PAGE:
United States District Court, E.D. California
ORDER DIRECTING CLERK OF COURT TO ASSIGN DISTRICT
JUDGE TO THIS CASE FINDINGS AND RECOMMENDATIONS TO DISMISS
SECOND AMENDED COMPLAINT WITH PREJUDICE (ECF NO. 15)
FOURTEEN-DAY OBJECTIONS DEADLINE
MICHAEL J. SENG UNITED STATES MAGISTRATE JUDGE
is a state prisoner proceeding pro se and in forma pauperis
in this civil rights action filed pursuant to 42 U.S.C.
§ 1983 on May 1, 2017. Plaintiff has consented to
Magistrate Judge jurisdiction. (ECF No. 5). No other parties
13, 2017, Plaintiff's complaint was dismissed with leave
to amend. (ECF No. 6.) On August 11, 2017, Plaintiff's
first amended complaint was filed. (ECF No. 10.) On August
31, 2017, without first seeking leave of the Court, Plaintiff
lodged another amended complaint. (ECF No. 11.) The Court
screened the more recent of the two amended complaints. (ECF
No. 11). On October 19, 2017, the Court dismissed the first
amended complaint with thirty days leave to amend. (ECF No.
12.) Plaintiff requested and was granted one extension of
time. (ECF Nos. 13; 14.) On December 8, 2017, Plaintiff filed
a second amended complaint, which is now before the Court for
screening. (ECF No. 15.)
reasons set forth below, the Court finds Plaintiff has stated
no cognizable claims for relief. The Court recommends that
Plaintiff's second amended complaint be dismissed with
prejudice. The undersigned directs the Clerk of Court to
assign a District Judge to this action to rule upon the
Court is required to screen complaints brought by prisoners
seeking relief against a governmental entity or an officer or
employee of a governmental entity. 28 U.S.C. § 1915A(a).
The Court must dismiss a complaint or portion thereof if the
prisoner has raised claims that are legally “frivolous
or malicious, ” that fail to state a claim upon which
relief may be granted, or that seek monetary relief from a
defendant who is immune from such relief. 28 U.S.C. §
1915A(b)(1), (2). “Notwithstanding any filing fee, or
any portion thereof, that may have been paid, the court shall
dismiss the case at any time if the court determines that . .
. the action or appeal . . . fails to state a claim upon
which relief may be granted.” 28 U.S.C. §
1983 provides a cause of action against any person who
deprives an individual of federally guaranteed rights
“under color” of state law. 42 U.S.C. §
1983. A complaint must contain “a short and plain
statement of the claim showing that the pleader is entitled
to relief. . . .” Fed.R.Civ.P. 8(a)(2). Detailed
factual allegations are not required, but “[t]hreadbare
recitals of the elements of a cause of action, supported by
mere conclusory statements, do not suffice, ”
Ashcroft v. Iqbal, 556 U.S. 662, 678 (2009) (citing
Bell Atlantic Corp. v. Twombly, 550 U.S. 544, 555
(2007)), and courts “are not required to indulge
unwarranted inferences, ” Doe I v. Wal-Mart Stores,
Inc., 572 F.3d 677, 681 (9th Cir. 2009) (internal
quotation marks and citation omitted). While factual
allegations are accepted as true, legal conclusions are not.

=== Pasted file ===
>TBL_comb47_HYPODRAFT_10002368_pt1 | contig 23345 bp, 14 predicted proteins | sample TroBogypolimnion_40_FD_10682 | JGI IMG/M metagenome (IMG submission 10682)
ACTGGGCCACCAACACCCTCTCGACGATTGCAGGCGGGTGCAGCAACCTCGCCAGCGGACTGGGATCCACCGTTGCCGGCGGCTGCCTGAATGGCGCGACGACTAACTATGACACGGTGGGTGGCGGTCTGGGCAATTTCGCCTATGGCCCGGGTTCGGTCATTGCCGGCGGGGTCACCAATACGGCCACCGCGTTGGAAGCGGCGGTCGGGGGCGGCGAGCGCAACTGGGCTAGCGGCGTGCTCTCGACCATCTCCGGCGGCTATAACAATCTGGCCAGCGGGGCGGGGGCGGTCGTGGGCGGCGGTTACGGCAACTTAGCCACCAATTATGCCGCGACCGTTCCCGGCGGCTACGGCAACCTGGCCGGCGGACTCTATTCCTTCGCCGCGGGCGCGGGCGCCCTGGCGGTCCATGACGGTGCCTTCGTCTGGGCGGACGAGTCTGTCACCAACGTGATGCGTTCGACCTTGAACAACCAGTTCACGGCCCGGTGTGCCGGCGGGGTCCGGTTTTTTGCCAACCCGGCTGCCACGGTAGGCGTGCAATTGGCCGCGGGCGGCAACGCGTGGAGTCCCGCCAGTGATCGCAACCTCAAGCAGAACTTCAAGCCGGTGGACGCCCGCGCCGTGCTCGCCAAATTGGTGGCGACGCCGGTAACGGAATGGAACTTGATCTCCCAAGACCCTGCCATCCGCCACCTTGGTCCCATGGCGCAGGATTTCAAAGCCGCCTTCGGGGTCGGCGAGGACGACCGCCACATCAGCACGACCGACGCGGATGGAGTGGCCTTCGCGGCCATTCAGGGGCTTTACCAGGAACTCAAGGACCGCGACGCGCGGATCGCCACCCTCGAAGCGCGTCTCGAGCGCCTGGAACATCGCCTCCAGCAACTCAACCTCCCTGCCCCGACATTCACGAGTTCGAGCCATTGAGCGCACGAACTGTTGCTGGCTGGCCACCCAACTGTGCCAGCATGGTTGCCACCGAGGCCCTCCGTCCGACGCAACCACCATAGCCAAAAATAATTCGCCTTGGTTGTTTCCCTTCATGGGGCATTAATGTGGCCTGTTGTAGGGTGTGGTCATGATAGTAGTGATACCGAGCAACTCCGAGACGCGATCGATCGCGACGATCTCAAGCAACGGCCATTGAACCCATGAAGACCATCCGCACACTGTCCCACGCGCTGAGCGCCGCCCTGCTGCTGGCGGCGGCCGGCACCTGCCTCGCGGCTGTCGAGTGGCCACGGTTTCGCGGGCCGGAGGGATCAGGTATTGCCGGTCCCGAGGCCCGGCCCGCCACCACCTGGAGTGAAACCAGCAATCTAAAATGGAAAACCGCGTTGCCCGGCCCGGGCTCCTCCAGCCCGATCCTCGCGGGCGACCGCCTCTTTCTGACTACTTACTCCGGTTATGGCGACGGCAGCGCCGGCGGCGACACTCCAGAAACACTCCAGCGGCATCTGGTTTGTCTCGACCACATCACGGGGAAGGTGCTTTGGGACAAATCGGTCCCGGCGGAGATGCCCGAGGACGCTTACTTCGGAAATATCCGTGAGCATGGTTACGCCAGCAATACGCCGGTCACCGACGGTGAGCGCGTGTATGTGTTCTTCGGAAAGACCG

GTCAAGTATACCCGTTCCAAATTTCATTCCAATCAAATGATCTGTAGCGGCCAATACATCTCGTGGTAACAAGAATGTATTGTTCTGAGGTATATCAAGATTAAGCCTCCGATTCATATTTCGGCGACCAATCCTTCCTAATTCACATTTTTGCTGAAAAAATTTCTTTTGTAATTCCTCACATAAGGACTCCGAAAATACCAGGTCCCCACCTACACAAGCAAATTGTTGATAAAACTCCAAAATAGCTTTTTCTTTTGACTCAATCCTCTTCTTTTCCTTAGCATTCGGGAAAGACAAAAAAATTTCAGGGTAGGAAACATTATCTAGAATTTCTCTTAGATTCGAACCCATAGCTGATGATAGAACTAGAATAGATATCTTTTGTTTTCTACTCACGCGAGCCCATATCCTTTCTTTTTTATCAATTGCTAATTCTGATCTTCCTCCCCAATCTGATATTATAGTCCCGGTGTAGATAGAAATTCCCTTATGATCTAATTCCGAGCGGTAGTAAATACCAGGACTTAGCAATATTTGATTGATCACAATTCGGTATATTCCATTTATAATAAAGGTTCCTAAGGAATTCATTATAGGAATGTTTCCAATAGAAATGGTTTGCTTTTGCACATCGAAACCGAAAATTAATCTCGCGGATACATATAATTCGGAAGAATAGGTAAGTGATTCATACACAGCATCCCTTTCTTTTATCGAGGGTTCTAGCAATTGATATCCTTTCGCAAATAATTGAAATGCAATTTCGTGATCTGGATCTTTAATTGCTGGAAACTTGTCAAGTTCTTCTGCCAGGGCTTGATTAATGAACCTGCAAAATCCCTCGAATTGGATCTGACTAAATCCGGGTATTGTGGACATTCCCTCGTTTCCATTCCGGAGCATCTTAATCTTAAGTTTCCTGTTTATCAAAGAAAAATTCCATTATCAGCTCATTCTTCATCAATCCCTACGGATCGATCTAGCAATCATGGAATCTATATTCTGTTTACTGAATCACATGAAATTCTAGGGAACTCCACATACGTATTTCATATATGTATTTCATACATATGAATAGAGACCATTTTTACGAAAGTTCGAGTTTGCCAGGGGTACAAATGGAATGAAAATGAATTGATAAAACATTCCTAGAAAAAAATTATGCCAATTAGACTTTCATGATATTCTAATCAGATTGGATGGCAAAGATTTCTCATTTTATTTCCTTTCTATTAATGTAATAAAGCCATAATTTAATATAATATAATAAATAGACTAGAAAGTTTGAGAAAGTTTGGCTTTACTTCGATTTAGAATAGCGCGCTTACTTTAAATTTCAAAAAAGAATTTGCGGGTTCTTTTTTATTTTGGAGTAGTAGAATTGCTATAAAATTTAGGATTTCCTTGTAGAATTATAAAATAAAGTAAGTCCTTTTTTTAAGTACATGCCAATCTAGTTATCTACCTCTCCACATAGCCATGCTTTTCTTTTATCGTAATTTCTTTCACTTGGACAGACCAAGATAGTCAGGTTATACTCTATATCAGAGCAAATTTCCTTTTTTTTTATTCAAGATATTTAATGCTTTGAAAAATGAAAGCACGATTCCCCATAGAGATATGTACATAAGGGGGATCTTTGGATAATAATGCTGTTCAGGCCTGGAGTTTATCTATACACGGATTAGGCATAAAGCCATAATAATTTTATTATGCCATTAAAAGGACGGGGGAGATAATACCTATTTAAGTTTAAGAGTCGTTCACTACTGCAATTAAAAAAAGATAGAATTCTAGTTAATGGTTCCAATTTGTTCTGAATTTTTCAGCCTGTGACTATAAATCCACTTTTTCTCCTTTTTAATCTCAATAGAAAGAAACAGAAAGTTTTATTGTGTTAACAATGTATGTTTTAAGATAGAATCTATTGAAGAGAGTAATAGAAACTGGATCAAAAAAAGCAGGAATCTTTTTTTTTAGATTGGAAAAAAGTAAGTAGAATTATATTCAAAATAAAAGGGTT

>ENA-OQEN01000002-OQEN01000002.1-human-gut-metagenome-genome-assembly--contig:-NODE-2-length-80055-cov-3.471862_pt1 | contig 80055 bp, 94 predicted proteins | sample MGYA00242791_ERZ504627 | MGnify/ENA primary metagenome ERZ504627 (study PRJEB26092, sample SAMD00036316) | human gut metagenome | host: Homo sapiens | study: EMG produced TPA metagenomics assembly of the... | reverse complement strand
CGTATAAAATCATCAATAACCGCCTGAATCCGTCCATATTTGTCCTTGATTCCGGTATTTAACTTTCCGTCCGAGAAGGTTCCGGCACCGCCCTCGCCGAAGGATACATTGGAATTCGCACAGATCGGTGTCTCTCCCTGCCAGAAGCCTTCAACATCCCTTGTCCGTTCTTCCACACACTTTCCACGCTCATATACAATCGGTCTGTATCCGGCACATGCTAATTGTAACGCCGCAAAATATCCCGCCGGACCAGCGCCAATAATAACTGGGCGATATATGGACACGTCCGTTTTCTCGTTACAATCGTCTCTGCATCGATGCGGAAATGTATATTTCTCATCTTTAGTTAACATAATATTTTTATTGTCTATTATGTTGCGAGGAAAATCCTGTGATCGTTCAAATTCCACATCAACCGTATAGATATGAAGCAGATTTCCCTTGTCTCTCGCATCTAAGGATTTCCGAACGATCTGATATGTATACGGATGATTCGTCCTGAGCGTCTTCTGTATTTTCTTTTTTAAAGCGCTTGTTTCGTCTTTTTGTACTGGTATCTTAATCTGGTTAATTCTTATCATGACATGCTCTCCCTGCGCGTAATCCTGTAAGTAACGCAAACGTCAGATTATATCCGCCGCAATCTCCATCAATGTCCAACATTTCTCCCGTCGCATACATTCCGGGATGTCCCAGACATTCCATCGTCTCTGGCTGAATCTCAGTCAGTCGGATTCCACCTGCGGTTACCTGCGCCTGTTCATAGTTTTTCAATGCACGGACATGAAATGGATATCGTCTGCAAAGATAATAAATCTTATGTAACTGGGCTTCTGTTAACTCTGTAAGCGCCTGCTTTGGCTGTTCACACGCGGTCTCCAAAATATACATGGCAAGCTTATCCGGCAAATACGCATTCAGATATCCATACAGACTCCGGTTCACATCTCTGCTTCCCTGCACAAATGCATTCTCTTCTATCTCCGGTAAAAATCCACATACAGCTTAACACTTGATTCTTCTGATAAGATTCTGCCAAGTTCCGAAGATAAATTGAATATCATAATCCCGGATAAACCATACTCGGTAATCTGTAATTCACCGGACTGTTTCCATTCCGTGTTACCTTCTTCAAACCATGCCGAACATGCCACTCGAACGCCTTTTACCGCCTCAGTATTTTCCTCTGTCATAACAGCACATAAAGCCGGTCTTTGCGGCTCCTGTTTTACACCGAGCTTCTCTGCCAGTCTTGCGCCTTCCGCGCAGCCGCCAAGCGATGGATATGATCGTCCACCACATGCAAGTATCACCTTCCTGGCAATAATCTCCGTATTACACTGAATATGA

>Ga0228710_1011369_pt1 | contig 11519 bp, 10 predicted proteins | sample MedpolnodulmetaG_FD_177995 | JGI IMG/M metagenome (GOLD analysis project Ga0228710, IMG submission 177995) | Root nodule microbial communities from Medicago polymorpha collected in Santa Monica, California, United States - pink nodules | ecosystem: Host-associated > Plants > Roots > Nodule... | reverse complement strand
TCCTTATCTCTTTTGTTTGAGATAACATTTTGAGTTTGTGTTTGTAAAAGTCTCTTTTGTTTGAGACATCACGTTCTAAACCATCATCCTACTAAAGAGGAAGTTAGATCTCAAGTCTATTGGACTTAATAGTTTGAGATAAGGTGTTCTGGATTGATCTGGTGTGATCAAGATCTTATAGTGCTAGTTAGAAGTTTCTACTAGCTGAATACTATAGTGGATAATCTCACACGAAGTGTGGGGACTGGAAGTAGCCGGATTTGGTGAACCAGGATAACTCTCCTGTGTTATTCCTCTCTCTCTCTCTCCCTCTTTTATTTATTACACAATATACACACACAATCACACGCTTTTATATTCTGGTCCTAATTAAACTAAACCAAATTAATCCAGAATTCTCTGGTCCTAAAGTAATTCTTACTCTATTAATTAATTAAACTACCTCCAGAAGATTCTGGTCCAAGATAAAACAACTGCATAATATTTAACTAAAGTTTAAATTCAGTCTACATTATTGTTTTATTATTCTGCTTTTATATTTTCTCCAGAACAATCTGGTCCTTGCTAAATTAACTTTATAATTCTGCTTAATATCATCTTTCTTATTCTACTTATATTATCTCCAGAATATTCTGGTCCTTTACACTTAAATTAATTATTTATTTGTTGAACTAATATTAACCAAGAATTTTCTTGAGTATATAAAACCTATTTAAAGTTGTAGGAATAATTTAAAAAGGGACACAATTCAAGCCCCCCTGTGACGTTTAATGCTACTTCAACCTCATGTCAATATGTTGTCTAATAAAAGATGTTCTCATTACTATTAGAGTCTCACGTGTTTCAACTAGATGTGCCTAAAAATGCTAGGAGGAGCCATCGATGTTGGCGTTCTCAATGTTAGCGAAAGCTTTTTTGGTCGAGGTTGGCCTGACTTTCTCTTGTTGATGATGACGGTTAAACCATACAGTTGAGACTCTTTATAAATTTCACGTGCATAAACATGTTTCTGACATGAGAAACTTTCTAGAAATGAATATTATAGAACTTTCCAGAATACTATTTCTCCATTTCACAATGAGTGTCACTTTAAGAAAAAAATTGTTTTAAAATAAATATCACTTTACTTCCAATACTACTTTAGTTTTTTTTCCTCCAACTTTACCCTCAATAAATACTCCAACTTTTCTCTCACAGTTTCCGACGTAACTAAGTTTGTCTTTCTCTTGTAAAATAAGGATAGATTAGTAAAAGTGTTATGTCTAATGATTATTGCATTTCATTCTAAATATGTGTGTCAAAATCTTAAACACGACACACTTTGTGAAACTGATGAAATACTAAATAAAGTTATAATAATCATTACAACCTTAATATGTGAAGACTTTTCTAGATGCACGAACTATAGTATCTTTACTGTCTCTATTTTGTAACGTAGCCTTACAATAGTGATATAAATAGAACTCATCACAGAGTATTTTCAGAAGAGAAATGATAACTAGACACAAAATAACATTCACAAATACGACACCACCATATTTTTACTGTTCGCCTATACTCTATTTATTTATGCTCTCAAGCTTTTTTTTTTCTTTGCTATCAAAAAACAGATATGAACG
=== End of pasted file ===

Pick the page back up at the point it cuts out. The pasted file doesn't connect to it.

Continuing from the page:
Iqbal, 556 U.S. at 678.
section 1983, Plaintiff must demonstrate that each defendant
personally participated in the deprivation of his rights.
Jones v. Williams, 297 F.3d 930, 934 (9th Cir.
2002). This requires the presentation of factual allegations
sufficient to state a plausible claim for relief.
Iqbal, 556 U.S. at 678-79; Moss v. U.S. Secret
Service, 572 F.3d 962, 969 (9th Cir. 2009). Prisoners
proceeding pro se in civil rights actions are entitled to
have their pleadings liberally construed and to have any
doubt resolved in their favor, Hebbe v. Pliler, 627
F.3d 338, 342 (9th Cir. 2010) (citations omitted), but
nevertheless, the mere possibility of misconduct falls short
of meeting the plausibility standard, Iqbal, 556
U.S. at 678; Moss, 572 F.3d at 969.
is currently incarcerated at the California State Prison, Los
Angeles County in Lancaster, California, however he complains
of acts that occurred at the California State Prison,
Corcoran in Corcoran, California (“CSPC”).
Plaintiff brings this action against three Defendants: Dr.
Chita Buenafe, a dentist; N. Flores, a dental assistant; and
E. Clark, a medical doctor who reviewed Plaintiff's
inmate appeals. Plaintiff alleges that Defendants violated
the Eighth Amendment.
Original Complaint and Screening Order
original complaint, Plaintiff brought an Eighth Amendment
claim against Defendants Buenafe and Flores (as well as a
third Defendant who is no longer named in this action) for
Eighth Amendment violations. (ECF No. 1.) In that version of
the complaint, Plaintiff alleged that Defendants Buenafe and
Flores used the dental procedure to implant electrodes in
Plaintiff's mouth and used them to track and control him.
(ECF No. 1.) In the Court's first screening order, the
complaint was dismissed as implausible. (ECF No. 6.)
Plaintiff was advised that to the extent he actually suffered
serious pain after his March 10, 2014 dental appointment, and
Defendants were deliberately indifferent to that pain,
Plaintiff would be granted leave to amend to demonstrate how
Defendants should have but failed to address his objectively
serious medical needs. (Id.)
First Amended Complaint and Screening Order
first amended complaint, Plaintiff alleged that Defendants
Buenafe and Flores performed dental surgery on him on March
10, 2014. As a result of the surgery, his left orbital bone
was fractured, leaving him in serious pain. Plaintiff
verbally complained to defendants about the pain and filed an
inmate appeal. Defendant Clark reviewed Plaintiff's
inmate appeal and ordered an October 2014 MRI which revealed
the left orbital fracture. Despite the MRI findings and